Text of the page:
Cycling News

Review: Look Trail Roc+ pedals

Review: Look Trail Roc+ pedals

When it comes to iconic French brand Look, most people would think of the pro road peloton, track bikes or maybe that incredible La Vie Claire kit from way back when. Mountain bike flat pedals might not be on the top of that list. But Look has steadily grown and improved its line of pedals until, with the Trail Roc Plus, it has a legitimate contender.

Much like on the road, Look’s developed their mountain bike line with the guidance of top pros. In the case of the Trail Roc Plus pedals, that’s French free rider Thomas Genon. Read on for our review of Look Trail Roc + pedals.

Look Trail Roc Plus

Look isn’t tip-toeing into the world of flat pedals. The Trail Roc+ are aggressive without being extreme. With 10 pins per-side and a wide, but not absurdly wide platform, they are definitely aiming to provide all the grip you could want. They’re no Daggas, but they’ll keep you connected to the pedals with ease.

Those 10 pins are spaced mainly around the outer cage of the pedal, with one additional pin mid-foot. They’re all adjustable height pins, with the screws entering the pedal from the back. That gives the Trail Roc+ a 10-mm stack height up to a 16mm max profile with the pins fully extended.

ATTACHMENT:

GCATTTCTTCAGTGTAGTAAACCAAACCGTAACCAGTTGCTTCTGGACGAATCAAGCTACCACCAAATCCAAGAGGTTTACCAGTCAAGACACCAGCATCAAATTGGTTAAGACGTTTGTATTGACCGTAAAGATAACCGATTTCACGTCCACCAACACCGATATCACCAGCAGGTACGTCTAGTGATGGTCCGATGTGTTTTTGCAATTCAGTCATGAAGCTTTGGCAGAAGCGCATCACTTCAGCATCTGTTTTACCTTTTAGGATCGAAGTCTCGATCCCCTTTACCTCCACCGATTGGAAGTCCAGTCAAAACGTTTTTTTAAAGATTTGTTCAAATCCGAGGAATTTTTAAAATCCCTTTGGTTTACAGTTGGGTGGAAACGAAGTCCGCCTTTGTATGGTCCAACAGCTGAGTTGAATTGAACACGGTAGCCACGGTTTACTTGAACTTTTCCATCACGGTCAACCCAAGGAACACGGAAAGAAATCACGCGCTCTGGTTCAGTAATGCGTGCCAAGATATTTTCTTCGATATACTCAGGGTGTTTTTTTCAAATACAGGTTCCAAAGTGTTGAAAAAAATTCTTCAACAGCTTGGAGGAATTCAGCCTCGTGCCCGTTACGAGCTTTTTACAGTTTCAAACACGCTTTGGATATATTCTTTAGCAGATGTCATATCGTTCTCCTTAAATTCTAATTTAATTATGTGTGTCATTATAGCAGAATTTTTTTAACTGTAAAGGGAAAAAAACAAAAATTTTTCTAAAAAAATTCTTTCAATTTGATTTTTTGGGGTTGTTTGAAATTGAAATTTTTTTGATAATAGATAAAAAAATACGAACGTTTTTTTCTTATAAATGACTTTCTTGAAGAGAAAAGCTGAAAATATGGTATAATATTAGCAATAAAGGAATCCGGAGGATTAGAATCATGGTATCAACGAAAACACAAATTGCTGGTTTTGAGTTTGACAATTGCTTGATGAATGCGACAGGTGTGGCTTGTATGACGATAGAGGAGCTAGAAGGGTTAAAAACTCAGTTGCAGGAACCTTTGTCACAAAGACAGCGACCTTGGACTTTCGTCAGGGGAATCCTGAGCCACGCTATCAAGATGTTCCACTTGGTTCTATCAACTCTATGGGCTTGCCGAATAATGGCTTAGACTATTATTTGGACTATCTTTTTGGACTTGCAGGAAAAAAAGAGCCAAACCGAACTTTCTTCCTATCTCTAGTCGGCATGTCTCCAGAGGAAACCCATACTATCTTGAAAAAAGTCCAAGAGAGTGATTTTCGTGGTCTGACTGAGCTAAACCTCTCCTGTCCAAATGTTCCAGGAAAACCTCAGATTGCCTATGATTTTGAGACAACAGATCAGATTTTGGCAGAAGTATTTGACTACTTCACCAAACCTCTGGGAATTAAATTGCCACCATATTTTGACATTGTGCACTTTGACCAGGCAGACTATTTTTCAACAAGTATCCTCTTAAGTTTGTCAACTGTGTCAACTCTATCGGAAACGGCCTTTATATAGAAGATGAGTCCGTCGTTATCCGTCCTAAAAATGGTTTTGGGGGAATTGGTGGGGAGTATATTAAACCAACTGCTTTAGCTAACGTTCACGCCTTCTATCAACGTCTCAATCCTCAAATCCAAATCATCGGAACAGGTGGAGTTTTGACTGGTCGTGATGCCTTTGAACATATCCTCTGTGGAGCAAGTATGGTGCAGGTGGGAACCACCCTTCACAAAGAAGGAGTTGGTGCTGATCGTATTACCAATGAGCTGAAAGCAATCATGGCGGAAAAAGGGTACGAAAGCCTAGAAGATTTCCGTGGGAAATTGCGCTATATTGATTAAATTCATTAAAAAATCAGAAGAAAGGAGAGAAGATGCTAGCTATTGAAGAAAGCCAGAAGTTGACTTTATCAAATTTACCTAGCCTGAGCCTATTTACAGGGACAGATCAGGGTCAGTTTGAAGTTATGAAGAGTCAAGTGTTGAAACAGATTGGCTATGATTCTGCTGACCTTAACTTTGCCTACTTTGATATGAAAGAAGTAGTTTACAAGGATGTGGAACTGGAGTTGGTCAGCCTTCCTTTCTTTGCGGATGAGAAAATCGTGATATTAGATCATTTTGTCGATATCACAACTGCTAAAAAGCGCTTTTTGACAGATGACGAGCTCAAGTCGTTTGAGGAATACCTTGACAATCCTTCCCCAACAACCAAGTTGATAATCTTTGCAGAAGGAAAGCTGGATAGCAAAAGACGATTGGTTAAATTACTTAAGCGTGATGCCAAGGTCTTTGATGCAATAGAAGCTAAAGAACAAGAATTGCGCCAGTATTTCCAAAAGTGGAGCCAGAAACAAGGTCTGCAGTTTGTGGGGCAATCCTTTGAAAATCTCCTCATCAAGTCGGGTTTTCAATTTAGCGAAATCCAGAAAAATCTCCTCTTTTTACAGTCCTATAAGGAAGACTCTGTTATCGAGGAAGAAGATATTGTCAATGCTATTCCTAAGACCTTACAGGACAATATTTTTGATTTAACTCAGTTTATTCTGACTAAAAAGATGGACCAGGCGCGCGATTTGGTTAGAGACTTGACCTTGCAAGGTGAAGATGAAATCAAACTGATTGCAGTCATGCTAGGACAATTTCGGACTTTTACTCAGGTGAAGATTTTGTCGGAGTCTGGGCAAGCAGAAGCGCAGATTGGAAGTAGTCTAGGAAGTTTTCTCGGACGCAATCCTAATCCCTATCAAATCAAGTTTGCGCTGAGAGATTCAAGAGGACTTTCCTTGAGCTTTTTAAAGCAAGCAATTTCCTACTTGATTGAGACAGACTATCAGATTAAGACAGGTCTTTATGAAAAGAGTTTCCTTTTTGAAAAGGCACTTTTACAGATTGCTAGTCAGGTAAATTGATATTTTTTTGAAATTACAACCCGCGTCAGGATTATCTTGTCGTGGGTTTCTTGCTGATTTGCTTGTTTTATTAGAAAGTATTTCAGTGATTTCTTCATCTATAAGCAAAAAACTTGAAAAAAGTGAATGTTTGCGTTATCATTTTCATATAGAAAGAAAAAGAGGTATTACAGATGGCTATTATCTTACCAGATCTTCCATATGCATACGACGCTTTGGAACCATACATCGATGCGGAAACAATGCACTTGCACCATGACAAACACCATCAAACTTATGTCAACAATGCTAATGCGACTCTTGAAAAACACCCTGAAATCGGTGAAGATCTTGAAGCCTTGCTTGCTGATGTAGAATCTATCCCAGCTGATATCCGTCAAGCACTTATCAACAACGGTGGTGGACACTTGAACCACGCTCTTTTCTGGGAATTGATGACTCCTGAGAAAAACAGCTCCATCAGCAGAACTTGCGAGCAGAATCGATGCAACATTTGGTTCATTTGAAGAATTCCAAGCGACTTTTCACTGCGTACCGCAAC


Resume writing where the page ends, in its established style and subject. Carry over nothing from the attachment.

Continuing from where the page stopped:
The pedal body itself is forged aluminum and slightly concave. It spins on a combination of two sealed bearings and one needle bearing. The heart of the Trail Roc+ is a burly Chromoly steel axle. This is all serviceable, though you need Look’s tool to open the pedals up.

The pedals have a wide, 107×107 square platform area. A 61.5mm Q-Factor keeps that pedal body tucked in close to the crank arm.

Look makes the Trail Roc Plus in France. Nevers, France specifically. That likely contributes to their $270.00 price tag, though that price is backed up by Look’s quality work.

Review: Look Trail Roc Plus in the woods

Look’s alloy flat pedals are impressive work. They’re comfortable and have a ton of grip, without feeling like you can’t adjust your foot position. The slight concave shape adds to the bit of 10 star pins, while the slightly raised centre adds more mid-foot support. Those tall pins definitely saw some abuse, and more than a couple are dinged up. Look’s decision to make them removable from the opposite side, and to protect that side of the pin with a slightly stepped cage shape, is wise.


Click Here to Read the Full Original Article at Canadian Cycling Magazine…